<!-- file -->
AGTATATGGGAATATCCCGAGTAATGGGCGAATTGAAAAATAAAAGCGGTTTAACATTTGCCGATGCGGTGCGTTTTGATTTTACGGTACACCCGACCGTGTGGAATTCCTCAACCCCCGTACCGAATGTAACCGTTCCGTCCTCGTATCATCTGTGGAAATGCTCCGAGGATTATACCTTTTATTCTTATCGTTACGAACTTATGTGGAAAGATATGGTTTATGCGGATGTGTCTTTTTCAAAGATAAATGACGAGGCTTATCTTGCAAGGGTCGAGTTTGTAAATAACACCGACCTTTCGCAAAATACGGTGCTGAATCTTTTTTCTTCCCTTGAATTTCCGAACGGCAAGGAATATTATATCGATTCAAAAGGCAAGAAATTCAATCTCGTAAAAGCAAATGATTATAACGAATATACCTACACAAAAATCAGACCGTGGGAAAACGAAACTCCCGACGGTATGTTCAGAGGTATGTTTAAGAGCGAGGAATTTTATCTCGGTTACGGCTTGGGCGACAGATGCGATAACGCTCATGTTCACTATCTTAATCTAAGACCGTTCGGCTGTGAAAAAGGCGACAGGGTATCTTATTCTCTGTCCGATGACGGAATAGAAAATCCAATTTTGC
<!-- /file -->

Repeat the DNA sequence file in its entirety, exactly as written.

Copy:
AGTATATGGGAATATCCCGAGTAATGGGCGAATTGAAAAATAAAAGCGGTTTAACATTTGCCGATGCGGTGCGTTTTGATTTTACGGTACACCCGACCGTGTGGAATTCCTCAACCCCCGTACCGAATGTAACCGTTCCGTCCTCGTATCATCTGTGGAAATGCTCCGAGGATTATACCTTTTATTCTTATCGTTACGAACTTATGTGGAAAGATATGGTTTATGCGGATGTGTCTTTTTCAAAGATAAATGACGAGGCTTATCTTGCAAGGGTCGAGTTTGTAAATAACACCGACCTTTCGCAAAATACGGTGCTGAATCTTTTTTCTTCCCTTGAATTTCCGAACGGCAAGGAATATTATATCGATTCAAAAGGCAAGAAATTCAATCTCGTAAAAGCAAATGATTATAACGAATATACCTACACAAAAATCAGACCGTGGGAAAACGAAACTCCCGACGGTATGTTCAGAGGTATGTTTAAGAGCGAGGAATTTTATCTCGGTTACGGCTTGGGCGACAGATGCGATAACGCTCATGTTCACTATCTTAATCTAAGACCGTTCGGCTGTGAAAAAGGCGACAGGGTATCTTATTCTCTGTCCGATGACGGAATAGAAAATCCAATTTTGC